main structure of the horizontal thrust stand to be used for alphas at the RRS MTA

Richard spoke briefly about the progress he’s made to date on his liquid rocket vehicle build. The RRS standard liquid rocket will be the result of a few builds and a lot of testing to arrive at what will be a practical and effective standard design. Richard has built his thrust chamber with a G10 fiberglass internal liner insert and a graphite nozzle. Richard found a good supplier of fiberglass tubes and pipes that are sold in convenient 5-foot lengths.

Richard’s liquid rocket thrust chamber with fiberglass interior wall liner

Richard’s design also includes a pintle-type of injector which is in the works. We hope to see more details when he finishes this piece in the coming month or so.

The last agenda topic was about that fact that we are flying a lot of alphas, but few of them have payloads besides the smoke grenade which works well to help spotting them in flight at apogee. I have looked into making flight speed sensor and my parachute system. I am hoping this will be a semi-regular topic in future meetings.

A future topic for next month’s meeting will be to discuss the pyrotechnic operator’s exam. Licensing is done by the California Fire Marshall’s office and it is an important qualification to have. The RRS is working to get more members trained to help us expand our rocketry activities at the MTA and help us expand knowledge about safety in our hobby.

The meeting adjourned at 9:03pm. The next RRS meeting on April 13th will likely be spent working on the final details of the RRS symposium which will take place 8 days later at the same Ken Nakaoka Community Center in Gardena, Saturday, April 21, 2018.

If there is anything from the meeting that I missed or misstated, please let me know. I am also trying to keep the email list updated. Please let me know if anyone isn’t getting the meeting notices.

USC testing at the RRS MTA – Traveler III

The University of Southern California (USC) Rocket Propulsion Laboratory (RPL) team led by Haley Karow had a static firing of their prototype solid rocket booster at the RRS MTA on February 17, 2018. The RRS was glad to support USC on yet another advancement in their solid rocket motor program for students.

USC prepares their booster motor for testing at the RRS MTA, 2-17-2018

USC’s successful test demonstrated a 6-element bates grain solid motor with two improved features:
(1) a newly designed carbon phenolic nozzle with graphite inserts for the converging section and throat and (2) a linen phenolic and EPDM thermal protection system for the case. The motor grains were cast in Victorville at a site owned by Exquadrum.

USC Traveler III motor firing at the MTA, screen shot from Osvaldo’s camera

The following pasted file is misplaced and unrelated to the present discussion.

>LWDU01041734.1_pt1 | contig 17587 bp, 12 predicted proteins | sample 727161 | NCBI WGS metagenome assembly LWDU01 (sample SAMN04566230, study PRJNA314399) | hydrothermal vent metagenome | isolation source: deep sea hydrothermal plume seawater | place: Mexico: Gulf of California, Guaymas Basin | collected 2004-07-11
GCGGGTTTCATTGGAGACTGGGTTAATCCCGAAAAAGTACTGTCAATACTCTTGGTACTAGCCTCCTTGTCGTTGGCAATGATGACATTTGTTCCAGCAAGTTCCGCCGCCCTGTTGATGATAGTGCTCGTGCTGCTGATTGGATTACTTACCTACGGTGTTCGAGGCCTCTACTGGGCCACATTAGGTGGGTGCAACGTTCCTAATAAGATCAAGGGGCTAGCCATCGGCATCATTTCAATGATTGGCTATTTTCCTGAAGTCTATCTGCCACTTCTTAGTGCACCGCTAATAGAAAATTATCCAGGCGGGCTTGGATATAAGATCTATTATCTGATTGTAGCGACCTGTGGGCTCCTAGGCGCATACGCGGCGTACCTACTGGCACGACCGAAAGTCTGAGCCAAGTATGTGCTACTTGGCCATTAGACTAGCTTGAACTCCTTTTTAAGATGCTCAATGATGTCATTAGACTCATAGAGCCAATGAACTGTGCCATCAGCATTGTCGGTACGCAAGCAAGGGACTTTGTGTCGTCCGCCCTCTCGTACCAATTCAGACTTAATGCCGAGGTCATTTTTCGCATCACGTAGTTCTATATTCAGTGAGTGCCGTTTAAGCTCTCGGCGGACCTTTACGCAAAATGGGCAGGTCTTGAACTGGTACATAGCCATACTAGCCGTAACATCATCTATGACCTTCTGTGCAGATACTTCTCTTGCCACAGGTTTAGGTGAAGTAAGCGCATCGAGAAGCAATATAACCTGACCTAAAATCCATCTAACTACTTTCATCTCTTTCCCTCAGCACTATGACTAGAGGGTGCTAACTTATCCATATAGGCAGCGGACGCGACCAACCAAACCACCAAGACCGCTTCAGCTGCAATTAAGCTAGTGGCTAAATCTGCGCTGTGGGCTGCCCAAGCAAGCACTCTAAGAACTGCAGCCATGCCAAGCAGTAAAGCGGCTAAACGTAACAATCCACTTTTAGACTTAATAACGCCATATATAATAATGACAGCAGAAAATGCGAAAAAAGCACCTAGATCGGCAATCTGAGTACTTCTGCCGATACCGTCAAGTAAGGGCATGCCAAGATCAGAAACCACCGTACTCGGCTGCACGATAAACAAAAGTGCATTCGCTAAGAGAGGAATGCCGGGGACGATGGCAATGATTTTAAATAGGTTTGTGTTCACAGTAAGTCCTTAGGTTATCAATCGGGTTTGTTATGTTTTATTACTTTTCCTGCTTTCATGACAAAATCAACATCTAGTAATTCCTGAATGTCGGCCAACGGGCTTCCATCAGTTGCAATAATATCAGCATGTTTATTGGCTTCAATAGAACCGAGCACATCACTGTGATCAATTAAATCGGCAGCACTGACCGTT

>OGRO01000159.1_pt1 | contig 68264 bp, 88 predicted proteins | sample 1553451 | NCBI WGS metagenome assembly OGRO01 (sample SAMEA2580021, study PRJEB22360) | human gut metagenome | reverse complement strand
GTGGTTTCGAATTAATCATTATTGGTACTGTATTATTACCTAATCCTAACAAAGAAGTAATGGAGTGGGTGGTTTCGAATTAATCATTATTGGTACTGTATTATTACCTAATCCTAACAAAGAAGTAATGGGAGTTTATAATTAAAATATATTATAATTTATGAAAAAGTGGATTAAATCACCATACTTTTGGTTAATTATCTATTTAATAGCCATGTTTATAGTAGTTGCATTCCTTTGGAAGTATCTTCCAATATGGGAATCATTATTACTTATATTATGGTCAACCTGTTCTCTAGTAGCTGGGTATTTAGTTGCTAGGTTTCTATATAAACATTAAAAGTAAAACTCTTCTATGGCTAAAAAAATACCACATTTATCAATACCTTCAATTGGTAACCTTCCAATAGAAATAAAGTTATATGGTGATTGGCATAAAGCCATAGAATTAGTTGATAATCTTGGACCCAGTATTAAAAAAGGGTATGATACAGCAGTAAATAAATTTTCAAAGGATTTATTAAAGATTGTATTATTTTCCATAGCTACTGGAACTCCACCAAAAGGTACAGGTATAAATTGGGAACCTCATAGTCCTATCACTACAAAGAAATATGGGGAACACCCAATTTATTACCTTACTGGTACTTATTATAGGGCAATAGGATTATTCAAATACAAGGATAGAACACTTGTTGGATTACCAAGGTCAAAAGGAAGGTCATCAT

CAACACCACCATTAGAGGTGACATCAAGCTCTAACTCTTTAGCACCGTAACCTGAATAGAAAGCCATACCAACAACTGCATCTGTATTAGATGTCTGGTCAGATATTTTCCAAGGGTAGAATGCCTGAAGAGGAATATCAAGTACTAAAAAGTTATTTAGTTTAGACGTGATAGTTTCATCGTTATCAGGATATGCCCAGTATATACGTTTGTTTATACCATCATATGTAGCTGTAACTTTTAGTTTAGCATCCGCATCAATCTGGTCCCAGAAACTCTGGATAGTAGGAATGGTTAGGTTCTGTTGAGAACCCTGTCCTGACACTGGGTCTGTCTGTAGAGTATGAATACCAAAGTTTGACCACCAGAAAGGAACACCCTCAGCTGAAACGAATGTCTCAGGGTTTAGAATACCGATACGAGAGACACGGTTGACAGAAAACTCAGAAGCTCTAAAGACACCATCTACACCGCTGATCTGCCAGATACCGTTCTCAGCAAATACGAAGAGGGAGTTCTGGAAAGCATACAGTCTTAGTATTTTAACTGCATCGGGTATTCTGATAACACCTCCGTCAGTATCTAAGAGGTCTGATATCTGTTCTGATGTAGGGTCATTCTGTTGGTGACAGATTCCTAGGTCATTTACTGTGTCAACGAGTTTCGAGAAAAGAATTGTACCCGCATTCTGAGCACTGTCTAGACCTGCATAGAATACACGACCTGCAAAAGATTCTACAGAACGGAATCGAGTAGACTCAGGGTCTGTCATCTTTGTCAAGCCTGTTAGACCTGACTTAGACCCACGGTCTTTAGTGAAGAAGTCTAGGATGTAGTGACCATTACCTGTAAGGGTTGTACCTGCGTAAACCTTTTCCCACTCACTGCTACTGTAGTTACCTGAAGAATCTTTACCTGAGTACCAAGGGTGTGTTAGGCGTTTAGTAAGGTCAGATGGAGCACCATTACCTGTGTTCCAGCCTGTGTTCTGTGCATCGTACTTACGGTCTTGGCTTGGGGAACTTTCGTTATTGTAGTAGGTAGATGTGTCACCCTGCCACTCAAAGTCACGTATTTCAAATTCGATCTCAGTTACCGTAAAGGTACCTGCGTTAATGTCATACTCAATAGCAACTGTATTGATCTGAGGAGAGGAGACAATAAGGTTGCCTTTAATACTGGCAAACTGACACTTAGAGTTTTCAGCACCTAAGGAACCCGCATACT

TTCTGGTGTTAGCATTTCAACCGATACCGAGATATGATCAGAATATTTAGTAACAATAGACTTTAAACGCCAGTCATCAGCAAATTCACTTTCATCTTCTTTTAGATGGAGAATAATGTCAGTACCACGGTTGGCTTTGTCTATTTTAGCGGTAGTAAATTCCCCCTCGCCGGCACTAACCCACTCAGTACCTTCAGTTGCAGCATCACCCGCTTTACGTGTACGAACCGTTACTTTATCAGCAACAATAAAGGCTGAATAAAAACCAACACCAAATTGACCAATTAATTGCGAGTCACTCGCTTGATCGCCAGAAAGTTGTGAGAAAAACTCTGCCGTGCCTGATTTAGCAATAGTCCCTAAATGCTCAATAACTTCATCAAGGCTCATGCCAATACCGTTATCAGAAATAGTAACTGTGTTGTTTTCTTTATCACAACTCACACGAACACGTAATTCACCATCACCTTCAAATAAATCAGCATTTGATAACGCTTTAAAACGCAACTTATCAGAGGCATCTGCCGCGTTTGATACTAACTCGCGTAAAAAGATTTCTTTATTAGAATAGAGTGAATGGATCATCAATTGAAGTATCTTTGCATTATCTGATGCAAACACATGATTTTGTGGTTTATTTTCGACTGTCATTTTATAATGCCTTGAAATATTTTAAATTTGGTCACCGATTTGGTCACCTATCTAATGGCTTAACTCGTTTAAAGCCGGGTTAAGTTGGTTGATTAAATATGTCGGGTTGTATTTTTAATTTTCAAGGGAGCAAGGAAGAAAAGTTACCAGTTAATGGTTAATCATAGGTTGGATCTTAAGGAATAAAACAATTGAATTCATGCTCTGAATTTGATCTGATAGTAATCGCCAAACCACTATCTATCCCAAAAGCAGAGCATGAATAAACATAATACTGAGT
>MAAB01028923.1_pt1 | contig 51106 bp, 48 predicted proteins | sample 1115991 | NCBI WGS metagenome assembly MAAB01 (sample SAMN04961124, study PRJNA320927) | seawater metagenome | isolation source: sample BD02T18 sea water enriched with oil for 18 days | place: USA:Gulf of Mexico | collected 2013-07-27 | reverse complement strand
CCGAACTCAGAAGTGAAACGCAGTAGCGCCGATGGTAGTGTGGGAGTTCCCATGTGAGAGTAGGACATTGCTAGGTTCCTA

This full-sized motor design will power the Traveler III space-shot vehicle. The nozzle looked great after the firing, but a second nozzle will be used for the flight. The motor liner also did well. With a peak thrust of 4,864 lbf as measured by the USC horizontal thrust stand load cell, the total impulse was 41859.0 lbf-sec. Post-test inspections showed good results and the project can move forward with their flight vehicle. Ultimately, the Traveler III will attempt to reach an altitude of 400,000 feet (121.9 km) most likely from Black Rock, Nevada.

USC’s horiztonal thrust stand

The Reaction Research Society (RRS.ORG) is a 501(c)3 educational non-profit group that supports universities, high schools and other responsible private groups with both educational programs and resources for rocket testing. Now in our 75th year as a society, we hope to expand our reach to others as we grow into a new quarter century.

Contact USC RPL or the RRS for more details.
USC RPL contact information

February 2018 meeting

The RRS held its monthly meeting Friday, February 9, 2018 at the Ken Nakaoka Community Center in Gardena. After reading the treasury report, we proceeded with the meeting agenda as listed on the “Forum” earlier this week.

Attendees at the 9-FEB-2018 RRS meeting

The RRS was glad to welcome new student members Jack and Brayden who come from the former Chaminade High School Rocket program. The RRS will be supporting their project to launch a boosted dart ultimately to an altitude of 150,000 feet or more. This work fits nicely into the RRS goals with the SuperDosa project and Jack and Brayden have made a lot of progress already thanks to the help of their sponsors and supporters including the RRS’s own Dave Crisalli. Last year, Jack and his team had a successful motor grain test at the MTA and they are looking to build upon this success for an even larger hot-fire test. RRS as a 501(c)3 educational non-profit group is glad to support our members.

On this Friday, the RRS has started the first of five classes with our third group of students from Florence Joyner Elementary School in Watts in conjunction with the LAPD CSP program. The program will seek to schedule a tour of the California Science Center at some point and the five session program will culminate in a launch event at the RRS Mojave Test Area (MTA) on March 24, 2018. The launch date has not yet been confirmed so please look for updates on the “Forum” portion of this webpage.